Student was asked to remove painted cap for ceremony

Flathead High School issued an apology after a Flathead High School graduate of Blackfeet descent was prevented from wearing a cap with a Native American headdress and striped motif painted on the mortarboard at the June 2 commencement ceremony.

The incident arose because of a conflict between the school’s long-time dress code for the ceremony and a brand-new state law.

Although 17-year-old Zephrey Holloway was allowed to wear an eagle feather, he was given an unadorned black cap to wear instead of the cap his grandmother, Blackfeet artist Valentina LaPier, had painted.

This was despite Holloway showing administrators a screen shot of Senate Bill 319 on his phone. Senate Bill 319, signed into law by Gov. Steve Bullock on April 21, prohibits a state agency — such as a school — or local government from “prohibiting an individual from wearing traditional tribal regalia or objects of cultural significance at certain public events …”

“It kind of hurts not being able to display that cultural pride,” Holloway said. But as he was moments away from the ceremony and without another adult to advocate for him, he said he did not want to push the point in fear of not being able to participate. “There wasn’t a debate on the eagle feather. I told them I was wearing it regardless.”

Holloway’s mother, Muriel Winnier, said she and her son were given the graduation dress-code policy well in advance of the ceremony and weren’t going to decorate the cap — until they learned about Senate Bill 319 and assumed it would be upheld over school policy.

A graduation informational bulletin posted to the high school’s website outlined dress expectations prior to the commencement ceremony specifying that “no tape, glitter, leis, bouquets, or any other adornments are allowed on the caps or gowns.”

Flathead High School Principal Peter Fusaro said students have been allowed to wear tribal regalia such as Holloway’s eagle feather, but that painted caps had previously not been permitted.

In his statement, Fusaro wrote: “As part of our 2017 graduation ceremony, a student was allowed to display an eagle feather as part of his graduation attire. The same student was not permitted to wear a cap that included culturally significant artwork expressing their indigenous heritage. The application of this provision in this situation was in error. The School District and administration of Flathead High School regret the misapplication of this policy and has extended apologies to the student, their family, and their grandmother, who painted the cap. Although school administrators were generally aware of SB 319 prior to commencement exercises, the school district has taken steps to ensure that Montana law authorizing expressions of indigenous heritage is honored fully in the future.”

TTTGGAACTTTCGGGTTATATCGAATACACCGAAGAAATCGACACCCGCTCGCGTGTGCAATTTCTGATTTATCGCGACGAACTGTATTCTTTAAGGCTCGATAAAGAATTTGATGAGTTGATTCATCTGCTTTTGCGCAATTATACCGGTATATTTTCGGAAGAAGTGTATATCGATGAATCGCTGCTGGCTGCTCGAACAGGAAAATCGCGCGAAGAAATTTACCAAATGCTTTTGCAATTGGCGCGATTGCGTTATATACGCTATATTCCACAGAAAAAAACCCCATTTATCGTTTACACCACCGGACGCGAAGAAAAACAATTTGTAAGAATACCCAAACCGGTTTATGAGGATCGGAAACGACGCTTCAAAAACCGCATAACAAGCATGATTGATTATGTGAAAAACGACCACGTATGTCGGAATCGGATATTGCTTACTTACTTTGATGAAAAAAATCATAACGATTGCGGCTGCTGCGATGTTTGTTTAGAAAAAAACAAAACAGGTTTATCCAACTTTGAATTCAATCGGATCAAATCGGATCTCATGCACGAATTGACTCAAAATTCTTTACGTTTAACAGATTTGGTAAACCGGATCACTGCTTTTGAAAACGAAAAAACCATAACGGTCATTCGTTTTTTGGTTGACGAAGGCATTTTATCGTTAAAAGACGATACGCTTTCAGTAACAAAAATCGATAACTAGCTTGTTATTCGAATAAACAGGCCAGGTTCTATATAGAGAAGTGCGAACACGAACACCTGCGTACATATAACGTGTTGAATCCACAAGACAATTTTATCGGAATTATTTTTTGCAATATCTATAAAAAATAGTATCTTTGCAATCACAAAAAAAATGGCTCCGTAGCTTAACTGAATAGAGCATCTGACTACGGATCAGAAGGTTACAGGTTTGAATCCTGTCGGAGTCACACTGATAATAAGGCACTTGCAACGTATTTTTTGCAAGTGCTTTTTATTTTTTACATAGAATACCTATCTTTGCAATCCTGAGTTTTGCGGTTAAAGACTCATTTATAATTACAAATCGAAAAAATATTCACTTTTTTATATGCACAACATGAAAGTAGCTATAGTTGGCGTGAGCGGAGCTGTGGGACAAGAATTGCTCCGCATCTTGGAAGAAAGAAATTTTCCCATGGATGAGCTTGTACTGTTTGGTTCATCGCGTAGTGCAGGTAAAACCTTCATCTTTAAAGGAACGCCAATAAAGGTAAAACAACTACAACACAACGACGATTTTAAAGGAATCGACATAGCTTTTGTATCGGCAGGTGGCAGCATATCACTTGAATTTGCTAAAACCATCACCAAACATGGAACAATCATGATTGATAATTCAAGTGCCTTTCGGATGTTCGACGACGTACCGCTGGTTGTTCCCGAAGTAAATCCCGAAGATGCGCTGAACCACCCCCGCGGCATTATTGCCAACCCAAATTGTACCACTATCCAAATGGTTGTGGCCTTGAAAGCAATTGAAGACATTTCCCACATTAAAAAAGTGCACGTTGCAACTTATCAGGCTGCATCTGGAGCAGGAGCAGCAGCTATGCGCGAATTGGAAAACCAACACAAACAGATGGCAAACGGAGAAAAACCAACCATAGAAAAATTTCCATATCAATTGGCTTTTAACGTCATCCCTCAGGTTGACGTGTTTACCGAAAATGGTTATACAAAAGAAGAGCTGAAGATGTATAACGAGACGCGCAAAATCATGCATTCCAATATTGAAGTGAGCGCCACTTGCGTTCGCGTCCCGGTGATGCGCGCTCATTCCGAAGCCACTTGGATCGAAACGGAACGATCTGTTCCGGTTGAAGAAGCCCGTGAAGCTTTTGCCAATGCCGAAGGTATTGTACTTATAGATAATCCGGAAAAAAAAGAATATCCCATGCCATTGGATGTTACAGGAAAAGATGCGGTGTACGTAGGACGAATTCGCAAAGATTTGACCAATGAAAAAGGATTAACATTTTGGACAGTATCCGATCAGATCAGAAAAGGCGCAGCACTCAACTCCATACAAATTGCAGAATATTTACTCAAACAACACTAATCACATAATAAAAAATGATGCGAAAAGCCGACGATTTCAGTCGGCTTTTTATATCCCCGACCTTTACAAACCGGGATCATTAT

In an interview prior to releasing his statement, Fusaro said the incident will likely mean revising the school’s policies on dress requirements regarding graduation.

Wearing regalia is the way Native Americans honor important events and milestones.

“There are certain things we believe give us strength,” Winnier said.

Winnier said she’s supported the school for four years and put hesitations aside regarding the school’s Braves/Bravettes mascot.

“I was shocked with a school [that has] Native American mascots wouldn’t let a native child wear his cap,” Winnier said in an interview prior to the release of Fusaro’s statement.

AS TO what specifically constitutes or defines “traditional tribal regalia or objects of cultural significance,” that was intentionally left open to broad interpretation, according to Montana Sen. Jan Gross, a Democrat from Billings, who was the primary sponsor of Senate Bill 319, “for the fact that it’s very difficult to define ‘cultural.’ Culture is unique to each individual.”

Does this mean schools will have to decide what constitutes traditional tribal regalia or items of cultural significance?

“That’s something we are grappling with now as this incident has gained a lot of attention,” Gross said.

Notifying schools on the new law is something Gross wants to address.

“Our hope is that we can work with the Office of Public Instruction at the very least to send notifications to schools, or any public entity, that this is the law,” Gross said.

The legislation came out of a series of community meetings and conversations with organizations such as the social-justice nonprofit Western Native Voice. What repeatedly emerged from these conversations was that Native American students wanted to express their native culture and heritage, Gross said.

While the law emphasizes tribal regalia, questions may be raised over whether the language that describes “objects of cultural significance” could also include controversial symbols such as Confederate flags, under the scope of the law.

“It opens up a lot of conversation. I hope it does open wider, respectful, conversations where we can have some dialogue,” Gross said.

Moving forward, Holloway said his hope is that all schools learn about the law and that when it’s time for his siblings to graduate there isn’t a similar conflict.

After descriptions of the event were posted on social media, Winnier said she’s gotten support and some backlash.

“We’re not trying to be activists. [We’re] not here to prove a point. All we really want is the school to acknowledge what happened and to apologize, mostly to my son and my mother,” Winnier said prior to the school’s apology.

Reporter Hilary Matheson may be reached at 758-4431 or

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